And missionary mythology, like it was centuries ago, is a story washed in the pseudo-glory of white, Western, Christian supremacy. The lodging of this missionary myth deep in our psyches can be traced back to its embryonic beginnings in the year 1492. Though it began a long time ago in a place far away, it is a story we continue to tell and live, usually without realizing it. So we don’t analyze history as much as we interrogate a myth.
Since mission and colonialism were partners in a five-hundred-year-long project, it is a story written into the psyches of missionaries perhaps more than anyone else, a story that we must read closely and carefully. To know the narrative thoroughly and honestly is to see the present state of global missions more clearly.
Theology: A Thief or Abundant Life?
As we saw, the power of the myth lies in its ability to create a sense of belonging and core identity. And that is what animates and breathes life into a particular culture. Contemporary American evangelical culture—which is heavily invested in global mission—particularly evangelizing the so-called unreached, is rooted in missionary mythology.
As Gustavo Gutierrez, father of Latin American liberation theology writes, theology is “critical reflection on historical praxis.” To reckon with our Christian past, our inheritance fertile in blessing and prolific in sin, is to reflect theologically, which we must do, since flawed theology provided the foundation from which the sins of colonial mission grew.
In the Gospel of John Jesus says, “The thief comes only to steal and kill and destroy; I have come that they may have life, and have it to the full.” Theology can be a thief that kills, such as what occurred as a result of the Doctrine of Discovery. And theology rooted in modern missionary mythology is certainly a thief, even if it does not lead to overt acts of violence; naming Westerners “saved” and others “lost” is its own form of violence. Savior complexes steal dignity and miscarry the opportunity to serve people from a place of humility. Being captive to myth obstructs the gospel invitation to life to the full, which Christian missionaries are called to name, discern, embody, and birth in whatever context they are in, locally or globally.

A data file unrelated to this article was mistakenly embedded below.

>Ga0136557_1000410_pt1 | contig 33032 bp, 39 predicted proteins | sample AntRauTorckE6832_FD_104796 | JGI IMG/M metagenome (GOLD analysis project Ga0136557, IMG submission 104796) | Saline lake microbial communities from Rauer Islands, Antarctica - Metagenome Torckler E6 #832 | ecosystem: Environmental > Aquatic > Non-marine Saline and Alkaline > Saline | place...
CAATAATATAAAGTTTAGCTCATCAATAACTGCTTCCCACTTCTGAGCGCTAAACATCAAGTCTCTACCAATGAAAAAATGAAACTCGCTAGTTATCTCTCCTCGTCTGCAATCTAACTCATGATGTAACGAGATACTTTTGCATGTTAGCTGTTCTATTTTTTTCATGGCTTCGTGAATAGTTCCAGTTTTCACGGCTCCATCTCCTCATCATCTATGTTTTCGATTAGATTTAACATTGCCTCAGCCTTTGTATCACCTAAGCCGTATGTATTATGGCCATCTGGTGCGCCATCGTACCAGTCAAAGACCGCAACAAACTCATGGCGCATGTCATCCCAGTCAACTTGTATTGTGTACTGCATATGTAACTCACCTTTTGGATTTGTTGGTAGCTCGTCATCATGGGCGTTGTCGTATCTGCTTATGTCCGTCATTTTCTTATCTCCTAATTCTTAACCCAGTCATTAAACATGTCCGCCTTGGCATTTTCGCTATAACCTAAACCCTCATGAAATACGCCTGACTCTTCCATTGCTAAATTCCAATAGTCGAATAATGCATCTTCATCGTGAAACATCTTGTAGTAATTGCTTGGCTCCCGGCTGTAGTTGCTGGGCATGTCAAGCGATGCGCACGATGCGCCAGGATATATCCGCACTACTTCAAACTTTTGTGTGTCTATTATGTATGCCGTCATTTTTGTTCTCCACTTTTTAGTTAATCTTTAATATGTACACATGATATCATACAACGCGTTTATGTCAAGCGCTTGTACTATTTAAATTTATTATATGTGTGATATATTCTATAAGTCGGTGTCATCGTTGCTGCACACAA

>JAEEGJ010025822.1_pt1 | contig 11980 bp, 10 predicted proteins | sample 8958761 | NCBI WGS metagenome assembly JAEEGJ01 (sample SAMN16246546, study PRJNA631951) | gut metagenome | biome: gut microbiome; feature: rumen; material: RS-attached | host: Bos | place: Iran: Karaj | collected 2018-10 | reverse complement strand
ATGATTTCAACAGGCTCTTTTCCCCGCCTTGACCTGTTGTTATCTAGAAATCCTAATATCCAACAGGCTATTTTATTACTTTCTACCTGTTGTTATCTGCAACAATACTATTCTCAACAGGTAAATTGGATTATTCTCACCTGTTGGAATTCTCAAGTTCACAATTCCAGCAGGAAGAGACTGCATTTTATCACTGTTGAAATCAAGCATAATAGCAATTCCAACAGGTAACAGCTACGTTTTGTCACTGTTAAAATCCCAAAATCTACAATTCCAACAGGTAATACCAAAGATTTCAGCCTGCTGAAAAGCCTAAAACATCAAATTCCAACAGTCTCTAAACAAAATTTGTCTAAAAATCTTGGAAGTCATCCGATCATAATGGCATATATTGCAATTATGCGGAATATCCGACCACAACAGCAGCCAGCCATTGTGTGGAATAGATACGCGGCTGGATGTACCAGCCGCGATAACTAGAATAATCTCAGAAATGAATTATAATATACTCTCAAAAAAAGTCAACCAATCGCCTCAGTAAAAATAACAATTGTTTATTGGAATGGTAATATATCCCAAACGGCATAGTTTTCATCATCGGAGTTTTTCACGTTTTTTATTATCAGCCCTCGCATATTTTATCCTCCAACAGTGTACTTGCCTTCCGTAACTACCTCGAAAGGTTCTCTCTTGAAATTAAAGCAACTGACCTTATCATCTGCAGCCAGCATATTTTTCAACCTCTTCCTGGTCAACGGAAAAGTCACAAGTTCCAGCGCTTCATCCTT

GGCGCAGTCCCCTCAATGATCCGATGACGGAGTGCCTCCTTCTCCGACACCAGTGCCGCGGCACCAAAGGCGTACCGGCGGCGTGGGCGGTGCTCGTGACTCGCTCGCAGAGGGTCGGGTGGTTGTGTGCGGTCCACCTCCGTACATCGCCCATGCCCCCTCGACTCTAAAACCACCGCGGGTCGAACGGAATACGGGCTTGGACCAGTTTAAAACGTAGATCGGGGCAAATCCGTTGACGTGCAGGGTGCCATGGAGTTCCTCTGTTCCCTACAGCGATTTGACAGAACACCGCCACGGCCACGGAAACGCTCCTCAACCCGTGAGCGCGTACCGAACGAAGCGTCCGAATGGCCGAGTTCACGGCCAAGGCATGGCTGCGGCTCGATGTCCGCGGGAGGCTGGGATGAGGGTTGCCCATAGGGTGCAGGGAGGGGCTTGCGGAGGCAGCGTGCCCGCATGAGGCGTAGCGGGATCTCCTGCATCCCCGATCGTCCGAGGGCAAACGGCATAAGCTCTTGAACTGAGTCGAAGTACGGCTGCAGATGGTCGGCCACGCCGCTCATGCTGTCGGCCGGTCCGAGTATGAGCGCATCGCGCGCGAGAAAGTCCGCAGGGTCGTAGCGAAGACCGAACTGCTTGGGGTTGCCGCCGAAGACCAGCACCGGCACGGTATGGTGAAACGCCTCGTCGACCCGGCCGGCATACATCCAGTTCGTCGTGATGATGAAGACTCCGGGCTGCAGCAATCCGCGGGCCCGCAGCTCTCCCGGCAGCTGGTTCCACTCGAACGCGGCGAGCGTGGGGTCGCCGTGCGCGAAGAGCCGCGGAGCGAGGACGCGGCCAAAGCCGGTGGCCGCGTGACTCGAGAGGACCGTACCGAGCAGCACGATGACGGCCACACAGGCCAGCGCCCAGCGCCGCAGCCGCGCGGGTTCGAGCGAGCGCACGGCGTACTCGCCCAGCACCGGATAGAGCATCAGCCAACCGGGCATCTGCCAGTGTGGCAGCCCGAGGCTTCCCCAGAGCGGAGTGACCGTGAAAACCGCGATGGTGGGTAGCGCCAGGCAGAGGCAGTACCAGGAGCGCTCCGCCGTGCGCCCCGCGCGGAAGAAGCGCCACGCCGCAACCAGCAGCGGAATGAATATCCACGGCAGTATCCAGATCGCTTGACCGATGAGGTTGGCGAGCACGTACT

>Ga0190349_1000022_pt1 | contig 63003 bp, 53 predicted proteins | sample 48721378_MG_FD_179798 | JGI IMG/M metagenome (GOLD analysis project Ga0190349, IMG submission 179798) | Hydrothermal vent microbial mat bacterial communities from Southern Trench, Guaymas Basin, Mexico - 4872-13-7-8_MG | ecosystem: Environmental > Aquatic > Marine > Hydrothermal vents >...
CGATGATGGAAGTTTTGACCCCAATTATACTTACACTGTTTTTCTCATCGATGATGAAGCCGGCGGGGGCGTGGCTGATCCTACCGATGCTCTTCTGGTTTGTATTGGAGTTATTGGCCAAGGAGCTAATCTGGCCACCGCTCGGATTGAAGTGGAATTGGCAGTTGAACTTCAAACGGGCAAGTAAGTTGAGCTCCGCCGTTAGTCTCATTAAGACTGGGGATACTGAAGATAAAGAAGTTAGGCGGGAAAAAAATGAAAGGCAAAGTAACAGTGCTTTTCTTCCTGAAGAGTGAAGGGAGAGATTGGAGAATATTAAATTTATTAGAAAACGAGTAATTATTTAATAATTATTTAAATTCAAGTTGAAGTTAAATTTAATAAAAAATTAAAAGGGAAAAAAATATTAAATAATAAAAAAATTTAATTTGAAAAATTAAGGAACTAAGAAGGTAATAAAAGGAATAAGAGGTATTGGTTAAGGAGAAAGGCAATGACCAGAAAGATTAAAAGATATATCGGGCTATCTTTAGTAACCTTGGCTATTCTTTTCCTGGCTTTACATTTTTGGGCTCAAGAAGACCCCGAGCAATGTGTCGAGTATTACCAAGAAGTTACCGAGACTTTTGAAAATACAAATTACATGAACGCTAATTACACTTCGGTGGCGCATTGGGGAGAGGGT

Having Salvation and Wholeness in Common
Nothing interrogates missionary mythology more than a commitment to looking at ourselves and our woundedness, brokenness, and “lostness.” No one escapes the human condition, not even missionaries.
The interior process of owning our pain and knowing ourselves allows us to engage with others from a stance of mutuality. In this space where suffering meets suffering, there is the potential for transformation to be born. Mutually we are hurting, and mutually we are being transformed.
Holding our gaze on the woundedness of ourselves as well as others allows us to go out into the world as wounded healers, not as invincible white saviors. We enter into various local and global contexts as people who have known what it is to suffer, and therefore can offer our wounded selves. This “exquisite mutuality,” spoken of by Father Greg Boyle, goes far in tearing down the staircase of hierarchy that continues to harm the personhood of the so called “whole” and “broken;” “saved” and “lost”—dualistic categories that have have their roots sunk into the colonial soil.
As we wrestle with the missionary mythology that white evangelical culture has been captive to, we may be able to cross boundaries of geography, culture, and ethnicity carrying the message of Jesus, incarnating his message of the availability of abundant life for all.
We may just be able to embody the gospel across cultures in more beautiful, life-enhancing ways if we collectively shifted to posture that includes mending and being mended, healing and being healed.